Up Your Romantic Ante with the World’s First ‘Blue’ Roses

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Suntory

Just when roses were starting to get a bit predictable and cliché, the unattainable has become a reality: the blue rose.

You can nab your own bouquet of the world’s first blue roses this fall—they’ll be hitting the U.S. and Canada in early November, available at select florists.

The rose, named “Applause,” is the product of 20 years of research by Japanese company Suntory and its Australian subsisdiary, Florigene. While long symbolizing mystery and unrequited love in literature, poetry, and Japanese anime, blue roses have been impossible to grow because they are unable to produce blue pigments naturally. The blue roses you’ve seen at weddings or as high school prom corsages were actually white roses that had been dyed blue.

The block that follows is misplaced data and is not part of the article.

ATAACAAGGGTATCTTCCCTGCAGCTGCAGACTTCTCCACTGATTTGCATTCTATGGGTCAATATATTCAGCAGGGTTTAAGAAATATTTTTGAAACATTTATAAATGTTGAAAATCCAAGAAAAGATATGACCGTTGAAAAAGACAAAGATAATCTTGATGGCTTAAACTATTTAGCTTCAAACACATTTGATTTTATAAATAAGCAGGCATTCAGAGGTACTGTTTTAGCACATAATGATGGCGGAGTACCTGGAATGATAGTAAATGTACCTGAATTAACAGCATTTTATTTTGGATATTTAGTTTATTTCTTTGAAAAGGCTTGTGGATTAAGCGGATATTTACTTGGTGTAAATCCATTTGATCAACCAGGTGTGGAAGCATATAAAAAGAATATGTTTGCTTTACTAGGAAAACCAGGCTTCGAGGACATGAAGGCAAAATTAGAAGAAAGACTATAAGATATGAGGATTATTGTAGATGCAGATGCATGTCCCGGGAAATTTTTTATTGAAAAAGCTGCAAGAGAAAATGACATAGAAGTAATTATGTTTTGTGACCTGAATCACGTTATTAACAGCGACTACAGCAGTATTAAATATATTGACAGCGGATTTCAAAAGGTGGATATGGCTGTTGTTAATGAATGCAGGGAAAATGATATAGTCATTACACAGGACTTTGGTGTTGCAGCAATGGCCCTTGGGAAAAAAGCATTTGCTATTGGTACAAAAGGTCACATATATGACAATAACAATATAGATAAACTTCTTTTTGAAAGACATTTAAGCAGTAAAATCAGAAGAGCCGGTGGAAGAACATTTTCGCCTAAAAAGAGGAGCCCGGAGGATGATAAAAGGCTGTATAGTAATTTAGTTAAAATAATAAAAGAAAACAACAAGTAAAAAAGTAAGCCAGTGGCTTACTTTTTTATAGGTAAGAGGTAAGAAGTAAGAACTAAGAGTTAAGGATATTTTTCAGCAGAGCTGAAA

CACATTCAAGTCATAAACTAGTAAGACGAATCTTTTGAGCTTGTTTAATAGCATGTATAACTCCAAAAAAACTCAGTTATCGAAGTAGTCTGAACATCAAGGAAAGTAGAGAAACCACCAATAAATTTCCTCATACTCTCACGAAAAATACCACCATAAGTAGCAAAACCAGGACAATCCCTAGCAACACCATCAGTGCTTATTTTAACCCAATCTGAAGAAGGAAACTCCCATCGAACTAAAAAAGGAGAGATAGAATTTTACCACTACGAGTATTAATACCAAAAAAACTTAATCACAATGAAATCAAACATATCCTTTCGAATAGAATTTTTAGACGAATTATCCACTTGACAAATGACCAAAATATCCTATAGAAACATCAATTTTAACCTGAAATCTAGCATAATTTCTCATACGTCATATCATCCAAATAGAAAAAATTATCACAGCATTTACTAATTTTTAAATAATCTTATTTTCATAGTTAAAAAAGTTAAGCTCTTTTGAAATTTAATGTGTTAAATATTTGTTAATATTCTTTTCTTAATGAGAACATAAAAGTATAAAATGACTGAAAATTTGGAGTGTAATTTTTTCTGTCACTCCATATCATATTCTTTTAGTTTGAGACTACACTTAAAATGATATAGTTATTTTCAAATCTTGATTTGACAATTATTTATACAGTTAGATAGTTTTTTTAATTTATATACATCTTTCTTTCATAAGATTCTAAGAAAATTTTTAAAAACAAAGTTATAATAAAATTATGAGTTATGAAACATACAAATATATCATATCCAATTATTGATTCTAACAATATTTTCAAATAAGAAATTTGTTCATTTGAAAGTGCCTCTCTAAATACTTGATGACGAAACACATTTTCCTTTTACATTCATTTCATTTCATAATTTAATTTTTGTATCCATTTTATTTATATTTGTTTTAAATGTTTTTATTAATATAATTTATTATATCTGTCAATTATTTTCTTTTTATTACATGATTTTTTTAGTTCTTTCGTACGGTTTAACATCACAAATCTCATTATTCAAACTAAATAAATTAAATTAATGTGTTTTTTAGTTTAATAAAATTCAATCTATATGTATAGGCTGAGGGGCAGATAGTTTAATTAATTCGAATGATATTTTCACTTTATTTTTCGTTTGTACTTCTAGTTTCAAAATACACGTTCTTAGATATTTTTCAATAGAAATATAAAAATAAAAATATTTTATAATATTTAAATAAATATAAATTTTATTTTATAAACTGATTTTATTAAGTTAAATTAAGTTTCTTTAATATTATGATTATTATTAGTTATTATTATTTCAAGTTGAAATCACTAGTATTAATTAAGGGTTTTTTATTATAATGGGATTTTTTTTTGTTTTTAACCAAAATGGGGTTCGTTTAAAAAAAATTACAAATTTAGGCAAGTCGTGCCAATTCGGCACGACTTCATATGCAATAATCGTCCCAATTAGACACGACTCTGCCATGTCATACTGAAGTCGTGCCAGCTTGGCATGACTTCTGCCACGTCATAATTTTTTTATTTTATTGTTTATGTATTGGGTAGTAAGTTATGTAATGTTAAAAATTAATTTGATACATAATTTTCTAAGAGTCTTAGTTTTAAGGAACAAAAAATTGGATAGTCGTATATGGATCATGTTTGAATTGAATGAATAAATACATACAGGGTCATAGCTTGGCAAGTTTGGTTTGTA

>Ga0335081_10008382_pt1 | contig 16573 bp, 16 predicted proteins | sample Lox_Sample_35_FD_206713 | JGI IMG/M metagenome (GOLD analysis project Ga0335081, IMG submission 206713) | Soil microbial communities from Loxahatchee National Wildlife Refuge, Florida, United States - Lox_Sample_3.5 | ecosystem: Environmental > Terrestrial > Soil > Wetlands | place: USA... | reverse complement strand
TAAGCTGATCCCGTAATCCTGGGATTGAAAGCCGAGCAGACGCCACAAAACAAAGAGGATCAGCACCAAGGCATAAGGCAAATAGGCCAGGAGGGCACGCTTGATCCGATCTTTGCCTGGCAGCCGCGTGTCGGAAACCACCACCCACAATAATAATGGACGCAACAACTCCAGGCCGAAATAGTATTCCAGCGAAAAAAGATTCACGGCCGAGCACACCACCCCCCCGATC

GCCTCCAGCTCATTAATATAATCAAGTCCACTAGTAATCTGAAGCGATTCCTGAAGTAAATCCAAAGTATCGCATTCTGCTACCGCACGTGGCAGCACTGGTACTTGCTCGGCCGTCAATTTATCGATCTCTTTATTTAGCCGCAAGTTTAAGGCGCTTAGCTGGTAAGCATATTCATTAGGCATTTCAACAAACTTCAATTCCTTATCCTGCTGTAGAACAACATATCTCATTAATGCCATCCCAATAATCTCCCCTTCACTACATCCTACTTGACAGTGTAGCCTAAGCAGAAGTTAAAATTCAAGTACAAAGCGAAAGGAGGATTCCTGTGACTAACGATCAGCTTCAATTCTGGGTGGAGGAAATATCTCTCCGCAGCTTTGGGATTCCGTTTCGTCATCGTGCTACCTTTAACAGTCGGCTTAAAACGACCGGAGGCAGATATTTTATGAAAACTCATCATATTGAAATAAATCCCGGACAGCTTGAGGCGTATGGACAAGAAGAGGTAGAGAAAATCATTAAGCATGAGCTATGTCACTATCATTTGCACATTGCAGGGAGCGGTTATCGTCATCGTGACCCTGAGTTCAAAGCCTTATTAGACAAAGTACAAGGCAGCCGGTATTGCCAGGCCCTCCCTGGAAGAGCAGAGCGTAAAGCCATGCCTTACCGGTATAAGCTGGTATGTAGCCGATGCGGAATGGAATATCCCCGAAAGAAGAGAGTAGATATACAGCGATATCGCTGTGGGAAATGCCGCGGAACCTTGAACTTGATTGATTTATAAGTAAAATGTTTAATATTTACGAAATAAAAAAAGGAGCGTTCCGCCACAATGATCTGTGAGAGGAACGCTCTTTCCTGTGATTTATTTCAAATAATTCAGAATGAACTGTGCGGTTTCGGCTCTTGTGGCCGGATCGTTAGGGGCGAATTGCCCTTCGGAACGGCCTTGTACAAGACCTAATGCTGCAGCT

(VIDEO: Who Put Giant Roses on New York’s Park Avenue?)

However, Suntory (which also makes whiskey and beer) was able to genetically engineer the rose by synthesizing the pigment delphinidin, which is found in other blue flowers like violas. They are reportedly working to make the rose appear more blue, because—as we all can tell—that rose is really more of a lavender, right?

Still, it’s a great feat of science, and Suntory explains it as such in their news release, calling the achievement a “tribute to scientific advancement, floral beauty, and the stunning conquest of a seemingly impossible goal.”

The company goes on to explain that they chose the name Applause as “a symbol of congratulations for those whose dreams have come true, as well as of encouragement for those pursuing a dream, whatever it may be.” That sure sounds nice.

Suntory suggests Applause would make an “exquisite gift for special occasions” and judging from the price, it better be a special day, indeed—the rose will cost about $22 to $33 per stem.

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